Clustering your own tags

clustering delicious tagsSomeone pointed out this clustering application for Its just for clustering your own data though, so its not leveraging the group mind. Still it was interesting to see the clusters formed by my tags. Some of the clusters were: clusteranalysis(!); visualization; mobile research; market research; flash; ajax; cardsorting; design.

Expectedly, they are using k-means clustering algorithm. I played around with the number of clusters and the cohesiveness of the clusters does change as the number of clusters goes up.

I looked at the mindmap maker as well. Was not able to view my own map (browser had some problems loading Java files. when are they going to be able to create a smooth install experience for java!).

All these clustering efforts lead to one conclusion. I am repeating myself when I say that tags call out for clustering. Watch out for more types of clustering efforts. It would be ironic if someone someone tried hierarchical clustering, and created a personal taxonomy – which people like Clay Shirky have railed against.

5 thoughts on “Clustering your own tags

  1. I am with Clay Shirky here…for the most part. The meaning of “Is” is relative, and categorizing would become straight-jacketing of my (modeller’s) experiences for everybody else. And a user’s perception of “things” change over time too. So those categories that I had made a while ago for myself, may alter or lose meaning to me now. It’s a hard question, categorizing. (eg No flamebait intended, but is christian “science” science or theology?” Well it depends on who you are). And add to that making information palatable or accessible and usable.

    Sorry for a long rant, but I had encountered similar questions while ago on a project of mine, and since then I am trying to understand if categorizing of abstract human experiences (a set of highly personal, subjective “things”) that we call knowledge is possible, and if so, at what level? Or may be there is a totally different way to access this pool of experiences waiting to be explored.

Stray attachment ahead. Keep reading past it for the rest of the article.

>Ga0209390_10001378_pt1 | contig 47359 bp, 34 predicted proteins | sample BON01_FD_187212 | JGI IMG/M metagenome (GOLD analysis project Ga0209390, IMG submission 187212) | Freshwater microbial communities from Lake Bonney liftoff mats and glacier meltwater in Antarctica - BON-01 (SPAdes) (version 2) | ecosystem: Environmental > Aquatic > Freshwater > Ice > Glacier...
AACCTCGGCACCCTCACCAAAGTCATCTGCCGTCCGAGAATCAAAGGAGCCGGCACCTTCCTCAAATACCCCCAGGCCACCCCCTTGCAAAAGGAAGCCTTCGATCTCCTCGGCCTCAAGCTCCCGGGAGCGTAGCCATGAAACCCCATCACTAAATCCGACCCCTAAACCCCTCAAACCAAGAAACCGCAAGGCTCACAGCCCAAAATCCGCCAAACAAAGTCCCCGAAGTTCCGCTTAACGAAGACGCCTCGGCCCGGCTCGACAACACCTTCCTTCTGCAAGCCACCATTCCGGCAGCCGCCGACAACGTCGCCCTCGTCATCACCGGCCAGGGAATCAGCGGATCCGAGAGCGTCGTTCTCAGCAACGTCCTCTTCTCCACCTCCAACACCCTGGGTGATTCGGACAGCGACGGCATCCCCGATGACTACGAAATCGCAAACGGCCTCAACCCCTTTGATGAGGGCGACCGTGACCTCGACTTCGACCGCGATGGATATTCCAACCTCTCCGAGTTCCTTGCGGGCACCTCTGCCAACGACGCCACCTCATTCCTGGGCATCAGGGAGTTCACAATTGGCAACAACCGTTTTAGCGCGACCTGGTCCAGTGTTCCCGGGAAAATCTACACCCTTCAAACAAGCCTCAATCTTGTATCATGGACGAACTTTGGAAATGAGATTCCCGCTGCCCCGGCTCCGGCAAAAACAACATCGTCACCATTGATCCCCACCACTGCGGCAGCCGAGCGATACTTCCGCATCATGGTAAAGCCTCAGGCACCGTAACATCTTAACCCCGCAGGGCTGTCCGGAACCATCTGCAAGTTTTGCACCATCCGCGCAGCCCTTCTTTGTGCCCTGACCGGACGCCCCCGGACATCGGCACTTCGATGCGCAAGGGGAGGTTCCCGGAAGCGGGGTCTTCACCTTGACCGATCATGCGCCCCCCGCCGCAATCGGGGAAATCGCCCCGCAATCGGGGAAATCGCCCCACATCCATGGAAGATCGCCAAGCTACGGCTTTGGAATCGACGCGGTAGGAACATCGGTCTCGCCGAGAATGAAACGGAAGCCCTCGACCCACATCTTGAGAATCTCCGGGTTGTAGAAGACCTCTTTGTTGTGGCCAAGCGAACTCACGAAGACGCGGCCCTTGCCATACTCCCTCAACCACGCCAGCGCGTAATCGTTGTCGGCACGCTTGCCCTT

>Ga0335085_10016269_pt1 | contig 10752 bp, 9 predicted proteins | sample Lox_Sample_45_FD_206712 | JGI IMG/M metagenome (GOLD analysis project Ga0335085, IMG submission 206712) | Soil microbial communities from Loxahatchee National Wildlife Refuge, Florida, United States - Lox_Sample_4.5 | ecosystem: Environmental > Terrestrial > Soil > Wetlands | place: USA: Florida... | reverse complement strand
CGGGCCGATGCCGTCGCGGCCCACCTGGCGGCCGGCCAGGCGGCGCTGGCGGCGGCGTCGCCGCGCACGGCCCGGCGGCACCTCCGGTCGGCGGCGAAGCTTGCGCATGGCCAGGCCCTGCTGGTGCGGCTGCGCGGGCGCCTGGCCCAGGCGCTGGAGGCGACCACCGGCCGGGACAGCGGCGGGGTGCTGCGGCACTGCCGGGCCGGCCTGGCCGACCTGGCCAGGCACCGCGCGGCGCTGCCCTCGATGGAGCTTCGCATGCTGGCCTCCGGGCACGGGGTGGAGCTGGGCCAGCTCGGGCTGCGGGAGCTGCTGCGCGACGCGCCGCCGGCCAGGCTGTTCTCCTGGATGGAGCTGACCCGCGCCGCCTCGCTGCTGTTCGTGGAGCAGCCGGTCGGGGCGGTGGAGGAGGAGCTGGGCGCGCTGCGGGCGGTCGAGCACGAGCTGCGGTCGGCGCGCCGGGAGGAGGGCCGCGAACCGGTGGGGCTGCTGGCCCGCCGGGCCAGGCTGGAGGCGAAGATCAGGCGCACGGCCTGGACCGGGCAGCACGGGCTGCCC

2. Bhaskar,

    If user’s perceptions change, then either tags or catgeories are likely to beocme outdated. Yes, categorizing is hard, and i think tags hold a lot of promise – especially as a social system for finding.

    However, categories are not going away anytime soon. I believe that because there is a lot of cross cultural evidence that people think in terms of categories. Its something we are good at – cognitively speaking, and its a very efficient way of organizing information. Try to explain the animal kingdom to a child without talking in terms of categories!

    LIke categorization, other methods of filtering also have their biases, and inflexibilities. For example, think of the type of weighted lists that are popular nowadays. Its a very popularity driven way of navigating information. Even within my own data, the most popular tags are most available.

    In answer to your question: categorization of abstract human experiences is definitely possible and happens all the time – cognitively speaking. If you want to build a stable information filtering system, thats another problem.

  3. I am surprised you could not make the mindmap work for you. I am aware that there are some problems when the number of bookmarks are too big. But you seem to have less then 200 bookmarks, so there really should be no problem. Could you specify to me better what the problems were?

    Many thanks,

    P.S. Also the mindmap program creates a hierarchical structure when possible, but as the number of links increase the probability that a tag is compleytely contained in another decreases, and with that the depth of the tree (versus its width)

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